Gluten Intolerance: How I Figured It Out

I had been dealing with low grade feelings of ickiness for years. One symptom built on another, and I thought it was all normal. Part of life. Something I had to deal with.
Not terrible, but not feeling great, either.

But then, I was literally doubled over with abdominal cramps when my boyfriend and I went skiing on New Year's Eve last year. I would ski a couple of feet, then stop because the pain was so bad. I would stand, doubled over, on the side of the slopes while I waited for the pain to pass. I watched everyone else flying down the slopes and wondered how I could possibly be in so much pain.

Later that week, after continuing life as normal, I fixed my coffee as usual. I fixed my normal breakfast – a toasted English muffin with butter. I felt pretty good – no cramps, no indigestion. I sat down and had my breakfast as usual, nibbling on my toast and sipping coffee while I read through the blogs I follow. I went back into the kitchen and put my dishes in the sink. And as I walked out of the kitchen to go brush my teeth, the indigestion hit me. Almost at the same time, I had an epiphany.

I thought, Could it be wheat?

I decided to go on an elimination diet. At first, my plan was to go without wheat for a week, then test it out.  But I felt so good, I didn’t want to test it. Another week went by without wheat – or rye, or barley, which are much easier to cut out. I still felt great. A third week. Awesome. No cramps, no more mental fog, no indigestion, and for the first time in almost three years, I was losing weight instead of gaining it. Something was definitely working.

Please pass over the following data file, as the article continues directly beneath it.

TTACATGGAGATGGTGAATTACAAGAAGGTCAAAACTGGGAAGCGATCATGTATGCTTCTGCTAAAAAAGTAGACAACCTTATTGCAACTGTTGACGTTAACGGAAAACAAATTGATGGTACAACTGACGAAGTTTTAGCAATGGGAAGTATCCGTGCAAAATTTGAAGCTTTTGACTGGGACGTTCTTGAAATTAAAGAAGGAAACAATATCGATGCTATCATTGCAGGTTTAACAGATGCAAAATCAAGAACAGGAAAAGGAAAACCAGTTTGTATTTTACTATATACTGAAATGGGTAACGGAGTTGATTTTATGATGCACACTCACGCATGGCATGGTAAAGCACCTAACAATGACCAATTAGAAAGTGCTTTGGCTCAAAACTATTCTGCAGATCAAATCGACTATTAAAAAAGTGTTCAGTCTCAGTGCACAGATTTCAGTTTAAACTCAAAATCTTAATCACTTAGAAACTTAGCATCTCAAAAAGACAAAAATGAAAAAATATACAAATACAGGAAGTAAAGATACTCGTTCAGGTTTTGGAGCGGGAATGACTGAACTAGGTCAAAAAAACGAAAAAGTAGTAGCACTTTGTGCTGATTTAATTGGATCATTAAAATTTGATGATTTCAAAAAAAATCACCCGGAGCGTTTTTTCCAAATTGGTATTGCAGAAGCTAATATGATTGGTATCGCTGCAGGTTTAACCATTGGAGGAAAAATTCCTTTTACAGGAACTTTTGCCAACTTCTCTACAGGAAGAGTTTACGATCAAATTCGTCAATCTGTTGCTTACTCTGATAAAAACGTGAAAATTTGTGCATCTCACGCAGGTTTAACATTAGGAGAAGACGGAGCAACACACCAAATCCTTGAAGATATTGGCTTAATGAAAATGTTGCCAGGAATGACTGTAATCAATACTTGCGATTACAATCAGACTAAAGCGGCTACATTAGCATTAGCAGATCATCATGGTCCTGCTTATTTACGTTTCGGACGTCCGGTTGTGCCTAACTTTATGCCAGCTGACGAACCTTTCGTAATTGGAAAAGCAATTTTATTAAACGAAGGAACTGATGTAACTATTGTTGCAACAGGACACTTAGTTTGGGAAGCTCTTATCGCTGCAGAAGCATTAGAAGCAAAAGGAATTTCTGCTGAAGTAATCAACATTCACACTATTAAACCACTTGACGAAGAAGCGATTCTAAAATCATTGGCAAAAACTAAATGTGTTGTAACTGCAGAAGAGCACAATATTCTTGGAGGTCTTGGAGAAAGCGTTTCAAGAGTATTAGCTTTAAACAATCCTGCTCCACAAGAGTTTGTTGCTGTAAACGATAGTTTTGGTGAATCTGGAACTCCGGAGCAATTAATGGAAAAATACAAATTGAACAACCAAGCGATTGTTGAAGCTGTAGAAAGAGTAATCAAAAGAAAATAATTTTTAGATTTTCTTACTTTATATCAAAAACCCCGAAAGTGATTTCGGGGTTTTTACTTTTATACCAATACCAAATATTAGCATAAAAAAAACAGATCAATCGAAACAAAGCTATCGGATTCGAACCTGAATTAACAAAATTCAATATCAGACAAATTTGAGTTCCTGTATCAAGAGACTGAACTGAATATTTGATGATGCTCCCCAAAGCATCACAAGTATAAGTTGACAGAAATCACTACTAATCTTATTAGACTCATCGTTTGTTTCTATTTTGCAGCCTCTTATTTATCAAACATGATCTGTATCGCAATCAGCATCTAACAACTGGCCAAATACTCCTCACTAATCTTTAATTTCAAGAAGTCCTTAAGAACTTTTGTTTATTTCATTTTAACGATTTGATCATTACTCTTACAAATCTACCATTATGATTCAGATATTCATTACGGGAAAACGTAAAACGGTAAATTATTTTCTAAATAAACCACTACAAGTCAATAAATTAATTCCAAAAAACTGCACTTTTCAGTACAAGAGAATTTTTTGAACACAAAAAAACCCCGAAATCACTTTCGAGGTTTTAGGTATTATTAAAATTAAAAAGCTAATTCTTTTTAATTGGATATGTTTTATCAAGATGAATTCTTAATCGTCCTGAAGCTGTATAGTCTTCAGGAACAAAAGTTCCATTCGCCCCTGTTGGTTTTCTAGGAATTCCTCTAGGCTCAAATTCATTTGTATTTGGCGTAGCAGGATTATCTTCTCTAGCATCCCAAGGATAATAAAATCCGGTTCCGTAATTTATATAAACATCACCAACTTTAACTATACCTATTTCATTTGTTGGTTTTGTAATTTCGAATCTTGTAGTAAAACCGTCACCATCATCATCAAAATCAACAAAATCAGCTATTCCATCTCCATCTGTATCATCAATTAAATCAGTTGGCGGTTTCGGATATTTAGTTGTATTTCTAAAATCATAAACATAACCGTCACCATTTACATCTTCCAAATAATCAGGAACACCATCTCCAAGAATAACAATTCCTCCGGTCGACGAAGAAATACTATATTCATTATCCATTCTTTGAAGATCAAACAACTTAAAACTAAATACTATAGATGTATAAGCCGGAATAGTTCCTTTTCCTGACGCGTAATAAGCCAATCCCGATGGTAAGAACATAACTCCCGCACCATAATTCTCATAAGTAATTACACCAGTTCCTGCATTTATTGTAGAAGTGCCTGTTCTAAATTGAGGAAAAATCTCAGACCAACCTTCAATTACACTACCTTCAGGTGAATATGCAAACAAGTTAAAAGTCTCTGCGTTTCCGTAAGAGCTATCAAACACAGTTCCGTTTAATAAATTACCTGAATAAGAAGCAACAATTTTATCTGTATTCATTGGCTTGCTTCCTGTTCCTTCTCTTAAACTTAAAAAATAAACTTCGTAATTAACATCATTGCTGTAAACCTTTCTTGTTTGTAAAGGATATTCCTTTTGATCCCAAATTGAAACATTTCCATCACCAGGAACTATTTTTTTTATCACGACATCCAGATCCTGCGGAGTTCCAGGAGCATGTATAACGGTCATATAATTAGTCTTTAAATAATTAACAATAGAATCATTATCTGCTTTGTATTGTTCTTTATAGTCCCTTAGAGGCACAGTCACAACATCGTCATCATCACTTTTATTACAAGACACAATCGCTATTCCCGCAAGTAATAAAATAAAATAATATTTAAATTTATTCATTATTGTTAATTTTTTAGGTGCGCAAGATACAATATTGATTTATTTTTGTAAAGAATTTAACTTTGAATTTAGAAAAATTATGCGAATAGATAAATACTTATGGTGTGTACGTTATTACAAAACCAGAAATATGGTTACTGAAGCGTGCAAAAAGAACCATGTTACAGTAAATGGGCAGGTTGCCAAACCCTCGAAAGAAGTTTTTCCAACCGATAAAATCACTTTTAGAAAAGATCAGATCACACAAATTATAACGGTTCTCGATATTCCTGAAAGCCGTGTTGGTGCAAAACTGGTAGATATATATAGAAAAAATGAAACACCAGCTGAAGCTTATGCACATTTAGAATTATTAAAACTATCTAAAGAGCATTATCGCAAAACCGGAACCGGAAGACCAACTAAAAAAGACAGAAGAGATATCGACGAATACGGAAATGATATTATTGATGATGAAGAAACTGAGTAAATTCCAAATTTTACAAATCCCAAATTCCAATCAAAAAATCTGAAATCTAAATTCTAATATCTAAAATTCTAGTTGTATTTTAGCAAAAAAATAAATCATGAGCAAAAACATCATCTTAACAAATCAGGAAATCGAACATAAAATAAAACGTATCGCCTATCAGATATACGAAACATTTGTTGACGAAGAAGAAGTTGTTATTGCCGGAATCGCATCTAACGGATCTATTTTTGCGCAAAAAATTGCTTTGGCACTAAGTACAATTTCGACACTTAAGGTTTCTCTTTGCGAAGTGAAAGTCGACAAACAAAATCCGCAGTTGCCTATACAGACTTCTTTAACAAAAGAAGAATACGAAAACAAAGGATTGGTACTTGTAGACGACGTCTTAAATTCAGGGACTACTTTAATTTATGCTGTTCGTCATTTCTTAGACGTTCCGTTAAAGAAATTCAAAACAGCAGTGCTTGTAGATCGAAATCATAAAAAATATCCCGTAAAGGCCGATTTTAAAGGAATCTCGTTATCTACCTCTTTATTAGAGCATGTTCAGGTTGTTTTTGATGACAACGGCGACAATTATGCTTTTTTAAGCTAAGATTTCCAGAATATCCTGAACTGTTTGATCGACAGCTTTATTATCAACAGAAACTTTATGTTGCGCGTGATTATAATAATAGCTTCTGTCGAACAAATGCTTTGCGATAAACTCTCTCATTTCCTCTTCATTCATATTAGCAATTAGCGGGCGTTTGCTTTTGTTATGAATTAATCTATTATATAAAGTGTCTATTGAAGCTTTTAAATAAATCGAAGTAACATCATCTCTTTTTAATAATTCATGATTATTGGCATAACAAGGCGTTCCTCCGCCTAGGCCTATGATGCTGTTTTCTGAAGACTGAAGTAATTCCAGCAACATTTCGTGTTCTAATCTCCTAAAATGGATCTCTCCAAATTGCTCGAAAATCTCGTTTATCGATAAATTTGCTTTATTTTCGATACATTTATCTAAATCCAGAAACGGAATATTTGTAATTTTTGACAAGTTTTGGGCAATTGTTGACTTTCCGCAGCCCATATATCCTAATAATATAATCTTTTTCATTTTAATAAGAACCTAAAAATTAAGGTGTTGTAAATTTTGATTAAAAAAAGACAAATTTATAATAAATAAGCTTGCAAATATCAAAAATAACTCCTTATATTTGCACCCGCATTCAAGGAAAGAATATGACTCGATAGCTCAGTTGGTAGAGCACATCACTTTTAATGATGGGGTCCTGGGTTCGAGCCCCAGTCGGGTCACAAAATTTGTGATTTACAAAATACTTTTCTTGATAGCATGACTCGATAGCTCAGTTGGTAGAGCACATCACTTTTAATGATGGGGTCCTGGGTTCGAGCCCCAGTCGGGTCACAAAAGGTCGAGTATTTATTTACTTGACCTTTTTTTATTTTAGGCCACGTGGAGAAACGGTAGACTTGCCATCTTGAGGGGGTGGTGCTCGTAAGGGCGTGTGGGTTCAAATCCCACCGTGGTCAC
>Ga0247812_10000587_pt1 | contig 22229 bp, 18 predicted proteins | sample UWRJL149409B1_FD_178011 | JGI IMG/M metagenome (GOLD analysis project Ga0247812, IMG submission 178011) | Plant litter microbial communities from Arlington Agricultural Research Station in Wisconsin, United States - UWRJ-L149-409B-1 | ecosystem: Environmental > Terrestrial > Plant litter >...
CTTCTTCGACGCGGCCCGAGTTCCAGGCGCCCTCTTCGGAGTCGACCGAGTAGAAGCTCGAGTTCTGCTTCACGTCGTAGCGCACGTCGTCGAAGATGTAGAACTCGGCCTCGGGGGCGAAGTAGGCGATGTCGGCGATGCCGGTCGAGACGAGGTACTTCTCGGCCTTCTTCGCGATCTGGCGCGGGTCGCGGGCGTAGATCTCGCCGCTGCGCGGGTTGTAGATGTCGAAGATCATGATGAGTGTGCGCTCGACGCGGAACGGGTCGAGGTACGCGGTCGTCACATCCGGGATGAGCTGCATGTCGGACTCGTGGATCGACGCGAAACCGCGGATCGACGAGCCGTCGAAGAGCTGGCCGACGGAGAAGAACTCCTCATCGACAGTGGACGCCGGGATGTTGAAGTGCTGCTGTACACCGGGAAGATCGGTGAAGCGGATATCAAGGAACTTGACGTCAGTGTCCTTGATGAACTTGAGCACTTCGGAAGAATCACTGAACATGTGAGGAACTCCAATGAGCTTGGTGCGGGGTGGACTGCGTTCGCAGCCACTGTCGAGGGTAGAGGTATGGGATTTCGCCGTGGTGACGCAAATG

I did have a few hiccups along the way. Regular soy sauce (which contains wheat) gave me indigestion. I made stew with just a tablespoon or two of Worcestershire sauce, and immediately felt so awful that I had to throw the whole stew out. But on the whole, I felt much better than I had in a long time.

Finally, I made myself eat something with wheat in it. My boss invited me to his house for cocktail hour with his wife and some coworkers. I figured this would be my chance. I had a plate of breaded chicken wings.

An hour or so later, the heartburn came back full force.  More than full force.  For three weeks, I hadn’t experienced any heartburn or indigestion at all, so having it again felt worse than it had before. My stomach cramps were so bad that I struggled to keep my composure while I talked to my boyfriend on the phone that evening. And at three in the morning, I woke up with the worst abdominal cramps I’d had in years. I raced to the bathroom, thinking I was going to throw up. I didn’t throw up, but the diarrhea kept me racing back and forth to the bathroom all night long. 
Gluten free, and feeling awesome!

My conclusion: gluten intolerance.

Now, here's where it gets tricky. If you're not eating gluten free, and think you may have celiac's disease or gluten intolerance, you should see a doctor first. Ask for the blood tests and endoscopy before you go gluten free. I didn't, and now I would have to eat wheat for five whole weeks to get a solid diagnosis of celiac's disease. For now, I've chosen not to go that route, but still live like a celiac - no more wheat, rye, or barley, ever. 

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